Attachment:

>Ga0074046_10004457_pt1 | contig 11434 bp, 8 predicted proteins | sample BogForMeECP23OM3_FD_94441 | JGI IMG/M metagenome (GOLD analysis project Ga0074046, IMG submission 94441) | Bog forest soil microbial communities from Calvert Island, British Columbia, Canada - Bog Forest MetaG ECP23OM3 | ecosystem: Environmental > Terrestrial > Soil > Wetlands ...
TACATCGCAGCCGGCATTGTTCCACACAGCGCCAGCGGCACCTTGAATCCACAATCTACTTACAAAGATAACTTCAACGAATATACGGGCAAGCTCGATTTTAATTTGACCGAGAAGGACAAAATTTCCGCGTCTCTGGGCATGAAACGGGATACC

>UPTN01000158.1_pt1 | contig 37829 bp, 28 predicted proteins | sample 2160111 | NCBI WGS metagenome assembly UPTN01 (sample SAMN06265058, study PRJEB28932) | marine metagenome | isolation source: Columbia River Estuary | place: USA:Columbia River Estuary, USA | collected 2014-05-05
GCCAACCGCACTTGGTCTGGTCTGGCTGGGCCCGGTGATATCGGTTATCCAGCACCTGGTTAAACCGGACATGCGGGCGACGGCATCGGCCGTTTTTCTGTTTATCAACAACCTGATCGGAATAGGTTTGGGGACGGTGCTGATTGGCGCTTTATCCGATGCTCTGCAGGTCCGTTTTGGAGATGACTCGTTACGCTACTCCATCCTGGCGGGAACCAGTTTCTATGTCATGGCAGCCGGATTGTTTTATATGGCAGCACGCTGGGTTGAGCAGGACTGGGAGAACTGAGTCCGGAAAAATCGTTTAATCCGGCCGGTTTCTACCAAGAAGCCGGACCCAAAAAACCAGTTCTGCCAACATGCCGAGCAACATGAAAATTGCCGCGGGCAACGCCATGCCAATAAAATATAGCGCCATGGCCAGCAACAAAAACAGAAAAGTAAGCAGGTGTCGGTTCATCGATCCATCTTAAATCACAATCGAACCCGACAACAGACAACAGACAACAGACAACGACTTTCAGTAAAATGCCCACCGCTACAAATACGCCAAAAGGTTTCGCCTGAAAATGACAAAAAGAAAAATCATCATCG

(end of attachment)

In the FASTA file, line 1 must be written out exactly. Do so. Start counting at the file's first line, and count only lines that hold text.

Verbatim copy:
>Ga0074046_10004457_pt1 | contig 11434 bp, 8 predicted proteins | sample BogForMeECP23OM3_FD_94441 | JGI IMG/M metagenome (GOLD analysis project Ga0074046, IMG submission 94441) | Bog forest soil microbial communities from Calvert Island, British Columbia, Canada - Bog Forest MetaG ECP23OM3 | ecosystem: Environmental > Terrestrial > Soil > Wetlands ...